I didn’t necessarily expect the subversive positivity of disasters to play such a large role in my research, but I became interested in the ways that such events have been misrepresented by the media and the film industry, as well as the studies of disaster sociologists––who for the past sixty years have done extraordinary work documenting the constructive and imaginative responses to catastrophes. It’s as though I thought I was opening a door to a room, and the door opened to a huge landscape that I then felt compelled to explore.

After the talk, I published a piece in Harper’s, which went to press the day Katrina hit. This immediately involved me in trying to interpret Katrina and provide a counter to all the (untrue) narratives of marauding barbarians and savagery that the media, pundits, and a lot of elected officials were creating. I hesitated a bit after Katrina, as I wasn’t sure if this was the material that I wanted to commit myself to for the next few years, but it felt so important and so divergent from the ways that people are given to imagine what happens during disaster that I felt I had to do it.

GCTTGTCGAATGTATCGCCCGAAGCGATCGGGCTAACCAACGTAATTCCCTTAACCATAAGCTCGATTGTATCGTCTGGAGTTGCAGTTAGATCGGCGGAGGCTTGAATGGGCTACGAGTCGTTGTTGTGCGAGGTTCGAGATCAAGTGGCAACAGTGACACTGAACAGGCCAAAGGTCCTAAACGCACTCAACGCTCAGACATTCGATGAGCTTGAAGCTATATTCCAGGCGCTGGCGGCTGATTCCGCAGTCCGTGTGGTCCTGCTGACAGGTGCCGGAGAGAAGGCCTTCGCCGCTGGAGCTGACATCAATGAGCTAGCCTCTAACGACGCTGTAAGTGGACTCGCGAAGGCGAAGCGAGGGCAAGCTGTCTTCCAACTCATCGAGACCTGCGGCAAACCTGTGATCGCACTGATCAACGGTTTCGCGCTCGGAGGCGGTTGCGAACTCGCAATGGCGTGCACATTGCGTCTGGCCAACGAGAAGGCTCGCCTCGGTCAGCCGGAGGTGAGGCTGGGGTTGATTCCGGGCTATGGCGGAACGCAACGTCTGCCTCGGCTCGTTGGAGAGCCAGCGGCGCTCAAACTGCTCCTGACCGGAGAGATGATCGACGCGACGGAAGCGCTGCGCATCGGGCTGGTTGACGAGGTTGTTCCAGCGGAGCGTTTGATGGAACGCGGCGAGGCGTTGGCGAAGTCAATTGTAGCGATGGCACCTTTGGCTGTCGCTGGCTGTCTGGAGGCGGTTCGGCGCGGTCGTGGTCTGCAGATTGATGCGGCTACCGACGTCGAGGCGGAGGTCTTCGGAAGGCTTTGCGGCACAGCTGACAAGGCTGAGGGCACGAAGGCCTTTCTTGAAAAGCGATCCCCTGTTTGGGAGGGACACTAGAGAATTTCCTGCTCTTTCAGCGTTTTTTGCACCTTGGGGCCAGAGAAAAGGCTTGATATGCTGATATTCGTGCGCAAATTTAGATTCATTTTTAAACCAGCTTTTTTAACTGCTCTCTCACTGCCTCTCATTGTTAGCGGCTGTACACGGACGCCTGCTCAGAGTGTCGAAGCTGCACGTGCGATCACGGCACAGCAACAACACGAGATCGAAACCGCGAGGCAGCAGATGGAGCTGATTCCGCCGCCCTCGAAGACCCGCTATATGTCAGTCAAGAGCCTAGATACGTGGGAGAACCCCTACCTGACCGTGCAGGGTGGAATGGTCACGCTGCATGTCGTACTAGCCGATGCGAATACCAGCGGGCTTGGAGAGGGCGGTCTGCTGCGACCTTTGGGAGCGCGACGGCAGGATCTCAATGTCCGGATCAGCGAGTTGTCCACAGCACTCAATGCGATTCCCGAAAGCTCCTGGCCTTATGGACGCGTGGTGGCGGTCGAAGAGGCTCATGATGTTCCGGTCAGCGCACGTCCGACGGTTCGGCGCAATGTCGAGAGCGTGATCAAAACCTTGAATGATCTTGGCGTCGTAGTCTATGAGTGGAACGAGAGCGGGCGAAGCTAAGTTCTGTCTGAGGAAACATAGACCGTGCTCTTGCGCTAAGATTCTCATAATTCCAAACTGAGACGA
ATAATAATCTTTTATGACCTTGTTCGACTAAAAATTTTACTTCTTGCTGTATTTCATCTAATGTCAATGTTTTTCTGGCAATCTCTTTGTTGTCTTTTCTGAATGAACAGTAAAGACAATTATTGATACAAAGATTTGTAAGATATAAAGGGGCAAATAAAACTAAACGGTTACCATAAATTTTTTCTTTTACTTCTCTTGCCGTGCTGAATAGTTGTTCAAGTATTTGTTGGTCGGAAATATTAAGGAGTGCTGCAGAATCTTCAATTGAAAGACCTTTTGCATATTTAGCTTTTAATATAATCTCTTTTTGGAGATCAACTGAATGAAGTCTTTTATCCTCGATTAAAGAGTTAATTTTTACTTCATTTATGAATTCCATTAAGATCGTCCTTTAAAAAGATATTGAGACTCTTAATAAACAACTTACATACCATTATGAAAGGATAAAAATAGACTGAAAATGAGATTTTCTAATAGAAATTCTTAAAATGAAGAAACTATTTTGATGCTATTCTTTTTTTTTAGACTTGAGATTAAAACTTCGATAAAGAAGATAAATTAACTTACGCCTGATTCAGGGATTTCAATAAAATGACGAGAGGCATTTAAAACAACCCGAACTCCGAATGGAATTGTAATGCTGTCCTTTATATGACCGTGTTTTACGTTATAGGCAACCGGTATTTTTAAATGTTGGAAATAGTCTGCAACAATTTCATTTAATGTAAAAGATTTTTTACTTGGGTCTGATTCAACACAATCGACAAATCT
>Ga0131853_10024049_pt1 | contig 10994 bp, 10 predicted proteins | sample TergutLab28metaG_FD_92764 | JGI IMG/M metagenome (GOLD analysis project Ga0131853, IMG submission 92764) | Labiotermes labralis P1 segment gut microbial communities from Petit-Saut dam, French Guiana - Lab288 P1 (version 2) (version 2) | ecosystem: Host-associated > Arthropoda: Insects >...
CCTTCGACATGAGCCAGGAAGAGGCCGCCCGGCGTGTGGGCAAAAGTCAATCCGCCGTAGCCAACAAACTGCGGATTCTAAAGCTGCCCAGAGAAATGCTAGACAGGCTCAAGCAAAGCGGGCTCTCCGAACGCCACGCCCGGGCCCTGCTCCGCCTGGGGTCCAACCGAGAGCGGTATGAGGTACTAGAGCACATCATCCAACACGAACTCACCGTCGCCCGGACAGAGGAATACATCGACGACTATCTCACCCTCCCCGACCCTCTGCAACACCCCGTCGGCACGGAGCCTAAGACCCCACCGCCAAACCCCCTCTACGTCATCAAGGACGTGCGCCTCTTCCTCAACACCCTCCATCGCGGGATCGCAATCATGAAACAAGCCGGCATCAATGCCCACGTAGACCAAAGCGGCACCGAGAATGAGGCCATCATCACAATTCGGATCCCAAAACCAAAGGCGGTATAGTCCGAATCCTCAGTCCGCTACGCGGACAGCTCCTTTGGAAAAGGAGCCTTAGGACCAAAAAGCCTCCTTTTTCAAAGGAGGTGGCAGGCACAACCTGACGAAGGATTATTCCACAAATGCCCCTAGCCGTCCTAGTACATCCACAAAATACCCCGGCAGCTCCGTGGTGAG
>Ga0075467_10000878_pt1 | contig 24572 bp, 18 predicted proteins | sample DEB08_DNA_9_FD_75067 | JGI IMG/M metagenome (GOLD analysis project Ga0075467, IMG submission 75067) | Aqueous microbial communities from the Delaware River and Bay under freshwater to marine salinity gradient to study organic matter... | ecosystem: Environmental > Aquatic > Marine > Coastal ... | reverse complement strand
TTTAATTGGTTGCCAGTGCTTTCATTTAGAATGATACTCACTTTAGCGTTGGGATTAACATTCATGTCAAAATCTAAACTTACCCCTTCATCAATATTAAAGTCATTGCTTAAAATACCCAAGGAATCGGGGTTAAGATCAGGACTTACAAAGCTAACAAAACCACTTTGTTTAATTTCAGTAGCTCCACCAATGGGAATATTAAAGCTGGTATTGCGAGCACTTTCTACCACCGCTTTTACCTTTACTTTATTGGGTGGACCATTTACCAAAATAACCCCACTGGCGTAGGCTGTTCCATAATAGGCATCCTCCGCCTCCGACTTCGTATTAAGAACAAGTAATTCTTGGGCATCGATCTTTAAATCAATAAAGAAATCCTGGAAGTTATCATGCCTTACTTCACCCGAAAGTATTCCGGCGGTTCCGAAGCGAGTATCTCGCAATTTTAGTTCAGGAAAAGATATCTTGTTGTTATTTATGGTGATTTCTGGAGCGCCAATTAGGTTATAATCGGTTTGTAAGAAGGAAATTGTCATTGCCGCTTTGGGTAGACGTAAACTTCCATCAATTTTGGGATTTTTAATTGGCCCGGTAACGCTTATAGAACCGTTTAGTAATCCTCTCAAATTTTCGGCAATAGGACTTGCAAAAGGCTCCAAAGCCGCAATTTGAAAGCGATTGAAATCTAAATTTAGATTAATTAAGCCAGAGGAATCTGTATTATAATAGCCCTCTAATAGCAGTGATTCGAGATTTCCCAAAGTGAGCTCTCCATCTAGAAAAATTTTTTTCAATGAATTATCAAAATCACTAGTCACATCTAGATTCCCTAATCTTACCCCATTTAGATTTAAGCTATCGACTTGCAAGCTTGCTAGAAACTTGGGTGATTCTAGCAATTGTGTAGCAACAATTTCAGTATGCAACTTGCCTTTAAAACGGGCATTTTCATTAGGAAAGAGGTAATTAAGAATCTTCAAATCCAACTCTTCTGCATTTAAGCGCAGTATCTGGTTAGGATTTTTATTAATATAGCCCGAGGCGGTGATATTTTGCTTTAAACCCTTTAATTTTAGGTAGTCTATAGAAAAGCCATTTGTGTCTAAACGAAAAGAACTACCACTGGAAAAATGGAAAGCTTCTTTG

One crucial discovery during my research was the writing of Charles Fritz. Disaster scholars seem to revere him, though they would also say he is a little too perfectly sunny. He writes, with inspired clarity and precision, that everyday life can itself be a kind of a disaster in which we’re alienated and suffering from a sense of purposelessness. He argues that disaster can amend all those things, which is why it can be a tremendously positive experience. He also points out that illness, suffering, and death go on all the time—that it’s not as though these things only happen during disasters. It’s similar to what William James says about the 1906 earthquake in what may be an ur-essay for disaster studies: that we’re not alone. James says it so beautifully: “Surely the cutting edge of all our usual misfortunes comes from the character of their loneliness.”